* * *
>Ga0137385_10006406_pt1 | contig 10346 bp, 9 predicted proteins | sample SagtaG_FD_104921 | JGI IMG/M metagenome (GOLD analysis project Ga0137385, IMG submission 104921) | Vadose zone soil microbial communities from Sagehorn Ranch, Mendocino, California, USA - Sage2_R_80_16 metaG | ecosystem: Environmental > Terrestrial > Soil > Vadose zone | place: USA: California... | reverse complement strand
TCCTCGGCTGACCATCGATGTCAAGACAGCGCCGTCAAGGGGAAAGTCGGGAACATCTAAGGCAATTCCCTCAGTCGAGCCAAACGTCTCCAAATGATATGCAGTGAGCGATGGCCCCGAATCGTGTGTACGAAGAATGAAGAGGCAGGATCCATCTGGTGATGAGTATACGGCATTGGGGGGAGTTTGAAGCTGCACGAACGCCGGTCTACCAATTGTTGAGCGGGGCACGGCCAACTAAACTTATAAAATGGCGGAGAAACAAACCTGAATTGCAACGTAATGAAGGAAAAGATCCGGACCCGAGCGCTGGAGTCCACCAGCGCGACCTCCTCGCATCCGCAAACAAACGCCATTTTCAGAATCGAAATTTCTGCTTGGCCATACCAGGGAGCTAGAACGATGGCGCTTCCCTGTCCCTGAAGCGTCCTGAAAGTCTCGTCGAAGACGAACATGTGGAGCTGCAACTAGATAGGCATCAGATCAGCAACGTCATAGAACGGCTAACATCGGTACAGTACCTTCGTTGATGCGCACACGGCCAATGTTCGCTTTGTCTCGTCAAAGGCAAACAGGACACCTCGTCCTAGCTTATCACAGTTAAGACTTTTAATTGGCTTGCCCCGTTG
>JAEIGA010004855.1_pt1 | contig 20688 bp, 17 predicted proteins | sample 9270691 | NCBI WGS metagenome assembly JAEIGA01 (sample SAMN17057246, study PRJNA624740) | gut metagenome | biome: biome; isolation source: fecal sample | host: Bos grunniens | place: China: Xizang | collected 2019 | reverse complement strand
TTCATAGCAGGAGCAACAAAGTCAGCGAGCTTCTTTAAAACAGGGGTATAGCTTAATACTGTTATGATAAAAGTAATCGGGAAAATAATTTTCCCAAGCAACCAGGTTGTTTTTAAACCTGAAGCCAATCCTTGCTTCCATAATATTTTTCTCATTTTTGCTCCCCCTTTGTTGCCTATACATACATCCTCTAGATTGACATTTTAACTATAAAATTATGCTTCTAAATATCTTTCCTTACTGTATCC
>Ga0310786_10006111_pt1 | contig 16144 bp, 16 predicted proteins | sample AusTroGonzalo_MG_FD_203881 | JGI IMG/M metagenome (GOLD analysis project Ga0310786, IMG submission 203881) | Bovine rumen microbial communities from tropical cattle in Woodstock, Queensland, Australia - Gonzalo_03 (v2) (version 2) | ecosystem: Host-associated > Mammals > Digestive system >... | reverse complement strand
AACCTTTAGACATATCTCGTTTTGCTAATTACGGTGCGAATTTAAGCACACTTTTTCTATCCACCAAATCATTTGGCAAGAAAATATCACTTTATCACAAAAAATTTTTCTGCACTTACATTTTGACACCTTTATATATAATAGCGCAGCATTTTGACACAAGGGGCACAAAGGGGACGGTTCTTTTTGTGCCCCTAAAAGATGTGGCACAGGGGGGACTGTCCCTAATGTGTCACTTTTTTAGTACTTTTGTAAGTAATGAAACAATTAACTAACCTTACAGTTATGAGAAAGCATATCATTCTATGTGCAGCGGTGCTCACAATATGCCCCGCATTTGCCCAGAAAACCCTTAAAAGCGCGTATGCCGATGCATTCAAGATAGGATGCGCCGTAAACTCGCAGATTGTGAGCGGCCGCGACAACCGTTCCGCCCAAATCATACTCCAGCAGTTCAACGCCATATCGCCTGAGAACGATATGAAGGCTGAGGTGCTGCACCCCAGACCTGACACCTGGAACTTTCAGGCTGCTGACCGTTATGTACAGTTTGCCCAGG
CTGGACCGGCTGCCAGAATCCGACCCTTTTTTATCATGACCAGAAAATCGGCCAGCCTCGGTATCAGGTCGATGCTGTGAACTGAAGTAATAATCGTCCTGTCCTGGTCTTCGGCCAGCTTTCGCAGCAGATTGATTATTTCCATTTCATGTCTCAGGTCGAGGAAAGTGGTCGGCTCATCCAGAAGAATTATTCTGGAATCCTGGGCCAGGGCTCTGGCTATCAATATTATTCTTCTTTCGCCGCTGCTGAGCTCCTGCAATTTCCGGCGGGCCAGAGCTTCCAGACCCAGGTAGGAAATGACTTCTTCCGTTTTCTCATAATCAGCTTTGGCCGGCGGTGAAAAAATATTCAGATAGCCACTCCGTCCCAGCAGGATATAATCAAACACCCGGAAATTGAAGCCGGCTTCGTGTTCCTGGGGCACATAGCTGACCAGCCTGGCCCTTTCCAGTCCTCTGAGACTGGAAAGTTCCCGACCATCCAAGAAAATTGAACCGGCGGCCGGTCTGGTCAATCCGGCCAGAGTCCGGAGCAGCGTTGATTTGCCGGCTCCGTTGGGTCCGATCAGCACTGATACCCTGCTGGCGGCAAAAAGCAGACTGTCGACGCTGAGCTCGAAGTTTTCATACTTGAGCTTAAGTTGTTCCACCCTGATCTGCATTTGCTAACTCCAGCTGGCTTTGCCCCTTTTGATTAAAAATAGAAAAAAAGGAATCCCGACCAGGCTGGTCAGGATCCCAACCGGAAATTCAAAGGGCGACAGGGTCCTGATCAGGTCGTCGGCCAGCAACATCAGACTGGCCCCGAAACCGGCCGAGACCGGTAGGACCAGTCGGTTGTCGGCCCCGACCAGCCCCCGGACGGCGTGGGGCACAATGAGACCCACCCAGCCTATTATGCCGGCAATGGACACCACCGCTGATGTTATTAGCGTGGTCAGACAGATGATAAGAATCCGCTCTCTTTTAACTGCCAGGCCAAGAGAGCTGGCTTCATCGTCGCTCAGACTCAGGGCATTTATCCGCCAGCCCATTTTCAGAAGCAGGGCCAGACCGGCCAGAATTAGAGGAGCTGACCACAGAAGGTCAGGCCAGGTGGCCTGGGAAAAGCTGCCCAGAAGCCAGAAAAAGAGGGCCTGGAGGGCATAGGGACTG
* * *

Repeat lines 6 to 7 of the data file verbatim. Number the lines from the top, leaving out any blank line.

AACCTTTAGACATATCTCGTTTTGCTAATTACGGTGCGAATTTAAGCACACTTTTTCTATCCACCAAATCATTTGGCAAGAAAATATCACTTTATCACAAAAAATTTTTCTGCACTTACATTTTGACACCTTTATATATAATAGCGCAGCATTTTGACACAAGGGGCACAAAGGGGACGGTTCTTTTTGTGCCCCTAAAAGATGTGGCACAGGGGGGACTGTCCCTAATGTGTCACTTTTTTAGTACTTTTGTAAGTAATGAAACAATTAACTAACCTTACAGTTATGAGAAAGCATATCATTCTATGTGCAGCGGTGCTCACAATATGCCCCGCATTTGCCCAGAAAACCCTTAAAAGCGCGTATGCCGATGCATTCAAGATAGGATGCGCCGTAAACTCGCAGATTGTGAGCGGCCGCGACAACCGTTCCGCCCAAATCATACTCCAGCAGTTCAACGCCATATCGCCTGAGAACGATATGAAGGCTGAGGTGCTGCACCCCAGACCTGACACCTGGAACTTTCAGGCTGCTGACCGTTATGTACAGTTTGCCCAGG
CTGGACCGGCTGCCAGAATCCGACCCTTTTTTATCATGACCAGAAAATCGGCCAGCCTCGGTATCAGGTCGATGCTGTGAACTGAAGTAATAATCGTCCTGTCCTGGTCTTCGGCCAGCTTTCGCAGCAGATTGATTATTTCCATTTCATGTCTCAGGTCGAGGAAAGTGGTCGGCTCATCCAGAAGAATTATTCTGGAATCCTGGGCCAGGGCTCTGGCTATCAATATTATTCTTCTTTCGCCGCTGCTGAGCTCCTGCAATTTCCGGCGGGCCAGAGCTTCCAGACCCAGGTAGGAAATGACTTCTTCCGTTTTCTCATAATCAGCTTTGGCCGGCGGTGAAAAAATATTCAGATAGCCACTCCGTCCCAGCAGGATATAATCAAACACCCGGAAATTGAAGCCGGCTTCGTGTTCCTGGGGCACATAGCTGACCAGCCTGGCCCTTTCCAGTCCTCTGAGACTGGAAAGTTCCCGACCATCCAAGAAAATTGAACCGGCGGCCGGTCTGGTCAATCCGGCCAGAGTCCGGAGCAGCGTTGATTTGCCGGCTCCGTTGGGTCCGATCAGCACTGATACCCTGCTGGCGGCAAAAAGCAGACTGTCGACGCTGAGCTCGAAGTTTTCATACTTGAGCTTAAGTTGTTCCACCCTGATCTGCATTTGCTAACTCCAGCTGGCTTTGCCCCTTTTGATTAAAAATAGAAAAAAAGGAATCCCGACCAGGCTGGTCAGGATCCCAACCGGAAATTCAAAGGGCGACAGGGTCCTGATCAGGTCGTCGGCCAGCAACATCAGACTGGCCCCGAAACCGGCCGAGACCGGTAGGACCAGTCGGTTGTCGGCCCCGACCAGCCCCCGGACGGCGTGGGGCACAATGAGACCCACCCAGCCTATTATGCCGGCAATGGACACCACCGCTGATGTTATTAGCGTGGTCAGACAGATGATAAGAATCCGCTCTCTTTTAACTGCCAGGCCAAGAGAGCTGGCTTCATCGTCGCTCAGACTCAGGGCATTTATCCGCCAGCCCATTTTCAGAAGCAGGGCCAGACCGGCCAGAATTAGAGGAGCTGACCACAGAAGGTCAGGCCAGGTGGCCTGGGAAAAGCTGCCCAGAAGCCAGAAAAAGAGGGCCTGGAGGGCATAGGGACTG